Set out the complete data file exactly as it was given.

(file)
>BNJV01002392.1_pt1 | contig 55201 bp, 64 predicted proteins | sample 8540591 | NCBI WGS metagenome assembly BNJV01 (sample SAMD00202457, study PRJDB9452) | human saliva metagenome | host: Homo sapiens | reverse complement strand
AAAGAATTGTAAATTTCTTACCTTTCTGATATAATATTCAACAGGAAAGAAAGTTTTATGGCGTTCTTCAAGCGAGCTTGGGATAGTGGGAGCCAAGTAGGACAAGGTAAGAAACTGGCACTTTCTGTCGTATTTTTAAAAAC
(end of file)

>BNJV01002392.1_pt1 | contig 55201 bp, 64 predicted proteins | sample 8540591 | NCBI WGS metagenome assembly BNJV01 (sample SAMD00202457, study PRJDB9452) | human saliva metagenome | host: Homo sapiens | reverse complement strand
AAAGAATTGTAAATTTCTTACCTTTCTGATATAATATTCAACAGGAAAGAAAGTTTTATGGCGTTCTTCAAGCGAGCTTGGGATAGTGGGAGCCAAGTAGGACAAGGTAAGAAACTGGCACTTTCTGTCGTATTTTTAAAAAC